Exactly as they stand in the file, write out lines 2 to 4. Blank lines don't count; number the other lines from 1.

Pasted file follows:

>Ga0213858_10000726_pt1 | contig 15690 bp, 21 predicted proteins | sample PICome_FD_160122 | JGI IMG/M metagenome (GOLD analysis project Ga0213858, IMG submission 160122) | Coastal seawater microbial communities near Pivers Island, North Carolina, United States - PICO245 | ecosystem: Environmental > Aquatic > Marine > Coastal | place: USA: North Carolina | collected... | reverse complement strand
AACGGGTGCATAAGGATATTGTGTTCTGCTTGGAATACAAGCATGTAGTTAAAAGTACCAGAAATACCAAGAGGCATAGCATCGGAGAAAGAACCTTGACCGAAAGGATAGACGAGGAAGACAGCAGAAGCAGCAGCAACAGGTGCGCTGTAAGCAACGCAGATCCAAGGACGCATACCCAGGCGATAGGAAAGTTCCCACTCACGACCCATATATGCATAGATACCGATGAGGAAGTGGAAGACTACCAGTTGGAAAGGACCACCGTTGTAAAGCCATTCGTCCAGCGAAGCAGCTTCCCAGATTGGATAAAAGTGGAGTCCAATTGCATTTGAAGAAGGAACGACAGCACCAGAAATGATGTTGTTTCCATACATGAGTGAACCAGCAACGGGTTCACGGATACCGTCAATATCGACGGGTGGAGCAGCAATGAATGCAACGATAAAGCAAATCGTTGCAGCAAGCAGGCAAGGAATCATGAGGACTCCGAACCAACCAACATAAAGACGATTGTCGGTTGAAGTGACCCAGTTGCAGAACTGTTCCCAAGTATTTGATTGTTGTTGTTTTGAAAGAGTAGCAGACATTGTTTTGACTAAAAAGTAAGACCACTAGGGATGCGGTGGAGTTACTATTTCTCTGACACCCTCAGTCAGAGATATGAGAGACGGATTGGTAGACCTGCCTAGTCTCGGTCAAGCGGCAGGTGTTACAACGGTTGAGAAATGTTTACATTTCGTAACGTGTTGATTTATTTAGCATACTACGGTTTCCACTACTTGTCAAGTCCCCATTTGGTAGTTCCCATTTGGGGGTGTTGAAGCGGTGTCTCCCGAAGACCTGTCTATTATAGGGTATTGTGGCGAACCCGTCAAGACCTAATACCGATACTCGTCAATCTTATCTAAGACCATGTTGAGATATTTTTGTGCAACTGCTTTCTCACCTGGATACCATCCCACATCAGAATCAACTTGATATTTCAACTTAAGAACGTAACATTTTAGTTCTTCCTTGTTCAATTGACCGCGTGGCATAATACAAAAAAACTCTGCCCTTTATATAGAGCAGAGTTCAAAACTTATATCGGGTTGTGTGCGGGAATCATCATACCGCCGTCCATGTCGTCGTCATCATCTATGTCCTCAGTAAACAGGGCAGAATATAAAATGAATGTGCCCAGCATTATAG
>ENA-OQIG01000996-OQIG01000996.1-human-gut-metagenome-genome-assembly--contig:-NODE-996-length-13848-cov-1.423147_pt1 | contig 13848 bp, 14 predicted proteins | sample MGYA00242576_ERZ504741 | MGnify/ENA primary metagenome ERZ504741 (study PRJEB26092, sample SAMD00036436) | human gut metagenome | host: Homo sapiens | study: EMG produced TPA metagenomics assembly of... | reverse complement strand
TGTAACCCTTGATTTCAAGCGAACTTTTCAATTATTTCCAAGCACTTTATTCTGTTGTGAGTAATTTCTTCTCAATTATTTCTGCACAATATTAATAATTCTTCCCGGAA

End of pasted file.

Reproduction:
AACGGGTGCATAAGGATATTGTGTTCTGCTTGGAATACAAGCATGTAGTTAAAAGTACCAGAAATACCAAGAGGCATAGCATCGGAGAAAGAACCTTGACCGAAAGGATAGACGAGGAAGACAGCAGAAGCAGCAGCAACAGGTGCGCTGTAAGCAACGCAGATCCAAGGACGCATACCCAGGCGATAGGAAAGTTCCCACTCACGACCCATATATGCATAGATACCGATGAGGAAGTGGAAGACTACCAGTTGGAAAGGACCACCGTTGTAAAGCCATTCGTCCAGCGAAGCAGCTTCCCAGATTGGATAAAAGTGGAGTCCAATTGCATTTGAAGAAGGAACGACAGCACCAGAAATGATGTTGTTTCCATACATGAGTGAACCAGCAACGGGTTCACGGATACCGTCAATATCGACGGGTGGAGCAGCAATGAATGCAACGATAAAGCAAATCGTTGCAGCAAGCAGGCAAGGAATCATGAGGACTCCGAACCAACCAACATAAAGACGATTGTCGGTTGAAGTGACCCAGTTGCAGAACTGTTCCCAAGTATTTGATTGTTGTTGTTTTGAAAGAGTAGCAGACATTGTTTTGACTAAAAAGTAAGACCACTAGGGATGCGGTGGAGTTACTATTTCTCTGACACCCTCAGTCAGAGATATGAGAGACGGATTGGTAGACCTGCCTAGTCTCGGTCAAGCGGCAGGTGTTACAACGGTTGAGAAATGTTTACATTTCGTAACGTGTTGATTTATTTAGCATACTACGGTTTCCACTACTTGTCAAGTCCCCATTTGGTAGTTCCCATTTGGGGGTGTTGAAGCGGTGTCTCCCGAAGACCTGTCTATTATAGGGTATTGTGGCGAACCCGTCAAGACCTAATACCGATACTCGTCAATCTTATCTAAGACCATGTTGAGATATTTTTGTGCAACTGCTTTCTCACCTGGATACCATCCCACATCAGAATCAACTTGATATTTCAACTTAAGAACGTAACATTTTAGTTCTTCCTTGTTCAATTGACCGCGTGGCATAATACAAAAAAACTCTGCCCTTTATATAGAGCAGAGTTCAAAACTTATATCGGGTTGTGTGCGGGAATCATCATACCGCCGTCCATGTCGTCGTCATCATCTATGTCCTCAGTAAACAGGGCAGAATATAAAATGAATGTGCCCAGCATTATAG
>ENA-OQIG01000996-OQIG01000996.1-human-gut-metagenome-genome-assembly--contig:-NODE-996-length-13848-cov-1.423147_pt1 | contig 13848 bp, 14 predicted proteins | sample MGYA00242576_ERZ504741 | MGnify/ENA primary metagenome ERZ504741 (study PRJEB26092, sample SAMD00036436) | human gut metagenome | host: Homo sapiens | study: EMG produced TPA metagenomics assembly of... | reverse complement strand
TGTAACCCTTGATTTCAAGCGAACTTTTCAATTATTTCCAAGCACTTTATTCTGTTGTGAGTAATTTCTTCTCAATTATTTCTGCACAATATTAATAATTCTTCCCGGAA